On whiteness

Browsing through my favorite bookstore this afternoon, I came upon the book “Stuff White People Like” – based on the blog by Christian Lander. Never have I seen my life summed up so neatly. (I know, always late to the party). I’m kind of curious to do a tally of how white I really am. (And this usage of “white” really refers to socioeconomic category  rather than ethnicity. I’m pretty sure you can be “white” in this way no matter how you identify yourself).

Okay, let’s see.

#134 Picking their own fruit – Heck yes! We have apple trees in my garden at home. Nothing tastes sweeter than an apple eaten off the branch, still warm from the sun.

#129 Banksy. Banksy is a genius; I don’t care how many other white people think so.


Camping and Bob Marley. Wouldn’t it be cool to go camping WITH Marley? Too bad he’s dead. Another lost dream.

Taking a year off – something I’m considering doing this year. Possibly combined with travel or an unpaid internship. Geez, could I be any whiter? Now I’m starting to feel uncomfortably privileged.

The Onion. My brother (poli-sci major) and I will have long periods of time where we communicate only by sending each other lulz-inducing articles from the Onion. The ONN (Onion News Network) is a funny machine – they have a knack of writing headlines that are just a fraction of a hair more bizarre than the real world. Sometimes less bizarre.

Sweaters and scarves. This is Canada.

Bad memories of high school. Doesn’t everyone have these? Even the guys who end up as kings of the school usually looked like sea creatures when they were freshmen. And I was homeschooled until grade nine, so you can imagine how well high school went. I’m not even normal now.

The Sunday New York Times, the New Yorker, public radio. The first two make me feel like I’m not alone or crazy. And as for the third, CBC rules everything. Listening to the Ceeb is one of my weekend rituals – Quirks & Quarks, the Vinyl Cafe, and White Coat Black Art in the morning. Randy Bachman and Saturday Night Blues in the evening.

Not having a TV. This was one of the greatest gifts my parents gave me.

Coffee. I only started drinking coffee last year, but believe me when I say I’m making up for lost time. And I favor White People sources like Starbucks, Second Cup and tiny independent literary coffee shops. Also I own an Italian espresso pot. Gah!

There’s so much more, but I don’t want to torture you anymore with this chopped salad of a post. Suffice it to say that out of 134 things white people like, I relate to 51. I guess I’m only 38% white. Could be worse, now excuse me as I’m off to watch Portlandia.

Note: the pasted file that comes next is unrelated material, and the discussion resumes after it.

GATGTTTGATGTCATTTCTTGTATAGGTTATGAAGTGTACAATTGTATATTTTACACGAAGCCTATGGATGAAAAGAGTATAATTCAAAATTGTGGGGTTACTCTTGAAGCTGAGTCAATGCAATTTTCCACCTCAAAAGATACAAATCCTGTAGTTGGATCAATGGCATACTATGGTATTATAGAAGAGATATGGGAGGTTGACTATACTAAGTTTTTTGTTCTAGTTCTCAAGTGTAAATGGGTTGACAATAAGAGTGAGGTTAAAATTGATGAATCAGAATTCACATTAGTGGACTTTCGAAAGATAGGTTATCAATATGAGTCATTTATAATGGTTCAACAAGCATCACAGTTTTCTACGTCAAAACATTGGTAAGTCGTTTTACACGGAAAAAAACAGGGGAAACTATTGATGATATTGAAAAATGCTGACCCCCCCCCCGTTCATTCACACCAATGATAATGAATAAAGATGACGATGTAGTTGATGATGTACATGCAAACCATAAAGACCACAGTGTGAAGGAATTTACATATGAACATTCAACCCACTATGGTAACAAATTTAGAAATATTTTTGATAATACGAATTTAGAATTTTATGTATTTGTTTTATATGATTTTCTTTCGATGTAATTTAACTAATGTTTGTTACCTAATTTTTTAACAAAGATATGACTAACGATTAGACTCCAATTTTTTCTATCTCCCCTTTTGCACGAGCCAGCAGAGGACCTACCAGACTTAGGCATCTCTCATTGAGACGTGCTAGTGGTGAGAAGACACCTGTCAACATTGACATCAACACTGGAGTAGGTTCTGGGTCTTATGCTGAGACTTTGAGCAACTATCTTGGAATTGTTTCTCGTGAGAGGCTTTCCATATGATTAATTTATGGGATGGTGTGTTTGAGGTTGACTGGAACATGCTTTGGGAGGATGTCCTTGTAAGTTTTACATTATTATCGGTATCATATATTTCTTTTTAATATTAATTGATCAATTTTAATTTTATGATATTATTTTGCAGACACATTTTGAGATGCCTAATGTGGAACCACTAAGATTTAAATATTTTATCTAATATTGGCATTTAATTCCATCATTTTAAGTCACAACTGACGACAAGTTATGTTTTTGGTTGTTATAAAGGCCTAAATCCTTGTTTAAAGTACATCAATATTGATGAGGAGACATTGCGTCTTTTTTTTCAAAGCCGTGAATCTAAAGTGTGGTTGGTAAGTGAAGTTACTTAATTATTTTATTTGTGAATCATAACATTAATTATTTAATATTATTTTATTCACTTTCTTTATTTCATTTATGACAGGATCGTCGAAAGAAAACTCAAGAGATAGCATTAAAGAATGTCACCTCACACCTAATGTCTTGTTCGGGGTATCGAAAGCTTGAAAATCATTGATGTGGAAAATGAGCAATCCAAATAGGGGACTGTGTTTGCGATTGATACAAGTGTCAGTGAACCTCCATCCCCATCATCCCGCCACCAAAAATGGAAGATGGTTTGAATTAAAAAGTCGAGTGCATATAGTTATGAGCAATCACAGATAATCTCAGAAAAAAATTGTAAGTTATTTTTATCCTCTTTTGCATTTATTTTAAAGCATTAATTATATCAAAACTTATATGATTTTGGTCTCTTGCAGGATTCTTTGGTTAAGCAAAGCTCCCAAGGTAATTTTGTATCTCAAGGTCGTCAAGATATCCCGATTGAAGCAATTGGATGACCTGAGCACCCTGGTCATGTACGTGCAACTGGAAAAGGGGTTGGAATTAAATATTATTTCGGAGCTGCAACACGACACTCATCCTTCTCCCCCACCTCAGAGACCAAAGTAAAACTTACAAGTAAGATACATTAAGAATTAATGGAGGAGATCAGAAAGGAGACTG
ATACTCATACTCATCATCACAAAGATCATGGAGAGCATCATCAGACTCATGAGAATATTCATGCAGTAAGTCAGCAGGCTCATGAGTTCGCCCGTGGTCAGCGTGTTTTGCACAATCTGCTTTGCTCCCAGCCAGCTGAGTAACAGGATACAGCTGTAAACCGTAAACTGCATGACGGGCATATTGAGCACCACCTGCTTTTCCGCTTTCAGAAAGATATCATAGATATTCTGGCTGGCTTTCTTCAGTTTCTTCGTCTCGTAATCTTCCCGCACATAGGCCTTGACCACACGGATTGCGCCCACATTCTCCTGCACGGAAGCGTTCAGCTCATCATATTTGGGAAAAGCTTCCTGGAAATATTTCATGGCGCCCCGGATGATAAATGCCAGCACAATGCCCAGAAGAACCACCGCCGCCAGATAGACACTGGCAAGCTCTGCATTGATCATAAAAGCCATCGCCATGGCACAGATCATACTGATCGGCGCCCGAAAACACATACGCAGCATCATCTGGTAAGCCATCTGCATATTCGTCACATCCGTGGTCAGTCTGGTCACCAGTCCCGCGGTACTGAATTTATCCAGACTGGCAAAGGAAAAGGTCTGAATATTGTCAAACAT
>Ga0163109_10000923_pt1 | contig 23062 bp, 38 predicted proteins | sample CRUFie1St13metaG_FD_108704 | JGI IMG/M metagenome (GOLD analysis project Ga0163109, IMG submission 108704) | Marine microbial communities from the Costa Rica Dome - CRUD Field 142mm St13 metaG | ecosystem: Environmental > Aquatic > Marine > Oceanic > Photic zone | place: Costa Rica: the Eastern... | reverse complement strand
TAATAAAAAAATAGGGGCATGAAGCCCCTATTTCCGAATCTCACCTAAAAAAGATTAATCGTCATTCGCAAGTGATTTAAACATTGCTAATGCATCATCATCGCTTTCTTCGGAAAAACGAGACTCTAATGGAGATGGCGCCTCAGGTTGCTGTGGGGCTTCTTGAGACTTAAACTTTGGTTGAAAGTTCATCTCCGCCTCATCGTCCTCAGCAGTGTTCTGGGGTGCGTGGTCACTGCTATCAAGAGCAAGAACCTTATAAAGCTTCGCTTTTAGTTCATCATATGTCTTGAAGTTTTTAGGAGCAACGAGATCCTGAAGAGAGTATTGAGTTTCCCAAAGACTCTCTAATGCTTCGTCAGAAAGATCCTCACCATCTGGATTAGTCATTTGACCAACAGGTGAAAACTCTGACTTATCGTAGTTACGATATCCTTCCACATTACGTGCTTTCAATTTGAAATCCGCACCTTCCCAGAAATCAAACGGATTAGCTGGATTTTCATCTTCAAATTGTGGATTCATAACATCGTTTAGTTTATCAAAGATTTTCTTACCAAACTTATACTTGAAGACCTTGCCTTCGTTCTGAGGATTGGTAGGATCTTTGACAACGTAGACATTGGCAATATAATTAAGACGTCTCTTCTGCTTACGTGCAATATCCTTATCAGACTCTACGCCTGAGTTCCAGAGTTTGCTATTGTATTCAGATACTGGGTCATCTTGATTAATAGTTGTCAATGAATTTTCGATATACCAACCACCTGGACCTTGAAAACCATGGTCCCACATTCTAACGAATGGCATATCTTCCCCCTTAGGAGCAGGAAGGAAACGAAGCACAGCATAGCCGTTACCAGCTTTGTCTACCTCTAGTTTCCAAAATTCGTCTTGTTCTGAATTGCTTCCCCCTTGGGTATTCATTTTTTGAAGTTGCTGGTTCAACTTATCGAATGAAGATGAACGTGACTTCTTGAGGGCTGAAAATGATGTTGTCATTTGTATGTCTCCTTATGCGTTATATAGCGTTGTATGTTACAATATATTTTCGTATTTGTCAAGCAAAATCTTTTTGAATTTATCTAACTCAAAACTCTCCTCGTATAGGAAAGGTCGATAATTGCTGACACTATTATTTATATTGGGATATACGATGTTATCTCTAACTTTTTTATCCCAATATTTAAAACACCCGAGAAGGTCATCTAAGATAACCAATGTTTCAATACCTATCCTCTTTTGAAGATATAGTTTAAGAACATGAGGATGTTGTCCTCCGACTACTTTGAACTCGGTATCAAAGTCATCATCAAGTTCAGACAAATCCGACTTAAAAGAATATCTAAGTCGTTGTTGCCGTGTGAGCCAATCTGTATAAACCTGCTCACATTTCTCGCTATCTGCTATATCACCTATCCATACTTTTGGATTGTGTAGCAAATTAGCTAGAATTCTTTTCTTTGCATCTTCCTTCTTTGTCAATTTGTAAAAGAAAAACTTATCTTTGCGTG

And let the record show that I have a strong aversion to musical theatre (random bursts of song? no thanks) and gifted children (I know too many people who were in gifted programs).

It’s been a slice, but sleep is calling. Not really, but I have to get up early tomorrow to do my course selection for next semester. Wish me luck!



The best story I’ve ever heard

Ah! Econ middy in two hours! While I freak out, I’ll leave you with one of the best stories I’ve ever heard. My mom told me this and it’s allegedly true, but I don’t see how it can be. It’s just too good.

The setup: a friend of my mom’s – let’s call her Alice – was petsitting in Toronto. Unfortunately, through no fault of hers, the fourteen-year-old Afghan Hound died on the second day.

It was winter in Toronto. The ground was frozen and there was no way Alice could scrape a hole big enough for this dog. Also she didn’t really want the neighbors to see how fast she’d killed off the old hound. So she found the phone number of the vet that the family usually used, called the office and asked if they had any dead dog storage facilities. They agreed to take charge of the remains.

The problem remaining was how to transport the dog. After some thought, Alice found an oversized hockey bag and packed the dog in.  Then she lugged it out the door and began to walk to the vet’s office.

Not only was the load heavy, but a dead dog is an awkward shape to carry. She was trying to walk normally so people wouldn’t suspect that she was carrying anything unusual. Alice is a small woman. She was struggling.

A handsome young man saw that she was having trouble.

“Can I help you with that?” he asked.

Flustered, Alice used the classic technique of a terrible liar: said too much.

“That would be great,” she said. “It’s full of electronics. I could use a hand.”

He stole it.